JavaScript by Example: JavaScript Core Objects. Pt. 2 | WebReference

JavaScript by Example: JavaScript Core Objects. Pt. 2

JavaScript by Example: JavaScript Core Objects. Pt. 2

This book excerpt is from Ellie Quigley's "JavaScript by Example" ISBN 0131401629.
All rights reserved. JavaScript Core Objects is posted with permission Prentice Hall.

What Is a Wrapper Object?

The primitive man wraps himself up in an animal skin to keep warm or to protect his skin. A primitive data type can also have a wrapper. The wrapper is an object bearing the same name as the data type it represents. For each of the primitive data types (string, number, and Boolean), there is a String object, a Number object, and a Boolean object. These objects are called wrappers and provide properties and methods that can be defined for the object. For example, the String object has a number of methods that let you change the font color, size, and style of a string; and the Number object has methods that allow you to format a number to a specified number of significant digits. Whether you use the object or literal notation to create a string, number, or Boolean, JavaScript handles the internal conversion between the types. The real advantage to the wrapper object is its ability to apply and extend properties and methods to the object, which in turn, will affect the primitive.

The String Object

We have used strings throughout this book. They were sent as arguments to the write() and writeln() methods, they have been assigned to variables, they have been concatenated, and so on. As you may recall, a string is a sequence of characters enclosed in either double or single quotes. The String object (starting with JavaScript 1.1) is a core JavaScript object that allows you to treat strings as objects. The String object is also called a wrapper object because it wraps itself around a string primitive, allowing you to apply a number of properties and methods to it.


You can create a String object implicitly by assigning a quoted string of text to a variable, called a string primitive (see of Chapter 3), or by explicitly creating a String object with the new keyword and the String() object constructor method. Either way, the properties and methods of the String object can be applied to the new string variable.

 

 

var string_name = "string of text";

var string_name = new String("string of text");

Example:

 

var title="JavaScript by Example";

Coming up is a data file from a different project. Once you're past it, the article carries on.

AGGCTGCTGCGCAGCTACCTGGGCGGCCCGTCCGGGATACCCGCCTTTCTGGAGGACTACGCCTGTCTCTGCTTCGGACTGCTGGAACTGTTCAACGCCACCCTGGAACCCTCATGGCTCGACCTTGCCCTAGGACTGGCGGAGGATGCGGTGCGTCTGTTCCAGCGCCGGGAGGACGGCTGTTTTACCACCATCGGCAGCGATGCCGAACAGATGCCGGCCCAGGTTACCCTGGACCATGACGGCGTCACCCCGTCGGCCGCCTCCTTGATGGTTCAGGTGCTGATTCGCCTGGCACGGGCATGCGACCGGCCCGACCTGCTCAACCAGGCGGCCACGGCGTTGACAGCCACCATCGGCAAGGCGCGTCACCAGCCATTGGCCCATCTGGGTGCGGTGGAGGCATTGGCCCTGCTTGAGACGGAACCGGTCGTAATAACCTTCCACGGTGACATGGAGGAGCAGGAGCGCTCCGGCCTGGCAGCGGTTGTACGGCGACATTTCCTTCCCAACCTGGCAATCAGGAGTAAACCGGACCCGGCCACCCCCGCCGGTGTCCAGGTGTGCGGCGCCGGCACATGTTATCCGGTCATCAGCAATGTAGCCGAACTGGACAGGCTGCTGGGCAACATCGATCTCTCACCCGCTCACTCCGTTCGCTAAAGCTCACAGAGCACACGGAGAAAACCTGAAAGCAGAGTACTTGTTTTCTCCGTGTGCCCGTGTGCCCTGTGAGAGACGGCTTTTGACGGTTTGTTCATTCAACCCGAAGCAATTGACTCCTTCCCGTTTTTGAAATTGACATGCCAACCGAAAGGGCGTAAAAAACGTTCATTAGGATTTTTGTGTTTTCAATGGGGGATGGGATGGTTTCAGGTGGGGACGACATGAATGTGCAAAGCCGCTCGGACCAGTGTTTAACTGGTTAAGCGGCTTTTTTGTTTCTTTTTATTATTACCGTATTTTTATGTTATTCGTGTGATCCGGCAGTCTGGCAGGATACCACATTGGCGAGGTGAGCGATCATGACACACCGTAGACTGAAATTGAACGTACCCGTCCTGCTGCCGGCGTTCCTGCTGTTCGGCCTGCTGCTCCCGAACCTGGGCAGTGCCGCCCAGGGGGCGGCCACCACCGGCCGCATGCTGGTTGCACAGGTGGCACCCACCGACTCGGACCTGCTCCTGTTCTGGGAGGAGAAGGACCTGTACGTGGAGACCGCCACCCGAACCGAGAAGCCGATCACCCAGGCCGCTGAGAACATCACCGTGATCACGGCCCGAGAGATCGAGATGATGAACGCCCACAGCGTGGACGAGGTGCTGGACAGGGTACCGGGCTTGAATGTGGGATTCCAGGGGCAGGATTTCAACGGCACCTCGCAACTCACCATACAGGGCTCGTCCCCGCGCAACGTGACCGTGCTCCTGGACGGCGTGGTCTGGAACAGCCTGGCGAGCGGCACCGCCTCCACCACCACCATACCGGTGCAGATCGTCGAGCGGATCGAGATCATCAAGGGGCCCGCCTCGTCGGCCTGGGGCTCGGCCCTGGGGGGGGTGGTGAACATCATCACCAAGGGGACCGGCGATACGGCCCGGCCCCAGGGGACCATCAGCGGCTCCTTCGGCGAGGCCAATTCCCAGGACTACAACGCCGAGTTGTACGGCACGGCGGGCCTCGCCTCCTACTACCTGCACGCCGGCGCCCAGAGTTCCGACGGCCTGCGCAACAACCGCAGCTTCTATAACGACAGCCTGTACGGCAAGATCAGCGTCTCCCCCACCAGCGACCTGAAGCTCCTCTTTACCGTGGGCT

var title=new String("JavaScript by Example");

 

 

<html><head><title>The String Object</title></head>

<body bgcolor=pink><font face="arial" size=+1>

<h2>Primitive and String Objects</h2>

<script language="JavaScript">

1 var first_string = "The winds of war are blowing.";

2 var next_string = new String("There is peace in the valley.");

3 document.write("The first string is of type<em> "+

typeof(first_string));

document.write(".</em><br>The second string is of type<em> "+

4 typeof(next_string) +".<br>");

</script>

</body>

</html>

 

This is the literal way to assign a string to a variable, and the most typical way. The string is called a string primitive. It is one of the basic building blocks of the language, along with numbers and Booleans. All of the properties and methods of the String object behave the same way whether you create a String literal or a String object as shown next. For all practical purposes, both methods of creating a string are the same, though this one is the easiest.

  1. The String() constructor and the new keyword are used to create a String object. This is the explicit way of creating a string.

  2. The typeof operator demonstrates that the first string, created the literal, implicit way, is a String data type.

  3. The typeof operator demonstrates that this string, created with the String() constructor, is an object type. Either way, when properties and methods are applied to a string, it is treated as a String object. (See Figure 9.20.)

The Properties of the String Object

The string properties (see Table 9.8) describe the attributes of the String object. The most common string property is the length property, which lets you know how many characters there are in a string. The prototype property allows you to add your own properties and methods to the String object, that is, you can customize a string.


String object properties.

Property

What It Does

length

Returns the length of the string in characters

prototype

Extends the definition of the string by adding properties and methods

 
 

 

<html><head><title>The String Object</title></head>

<body bgColor="lightblue">

<font face="arial" size=+1>

<h3>Length of Strings</h3>

<script language="JavaScript">

1 var first_string = "The winds of war are blowing.";

var next_string = new String("There is peace in the valley.");

2 document.write("\""+first_string +"\" contains "+

first_string.length + " characters.");

3 document.write("<br>\""+ next_string+"\" contains "+

next_string.length+" characters.<br>");

document.write("<font size=-1><em>...not to imply that war is

equal to peace...<br>");

</script>

</body>

</html>

 

 
Two strings are created, one the literal way (a string primitive) and the other with the constructor method (a String object).
  1. The length property is applied to the first string. When the property is applied to a literal string, it is temporarily converted to an object, and then after the operation, it is reverted back to a string primitive.

  2. The length property is applied to the second string, a String object. (It is just a coincidence that both strings are of the same length.) (See Figure 9.21.)

Using the String object's length property.


Created: March 27, 2003
Revised: November 19, 2003

URL: http://webreference.com/programming/java_core/2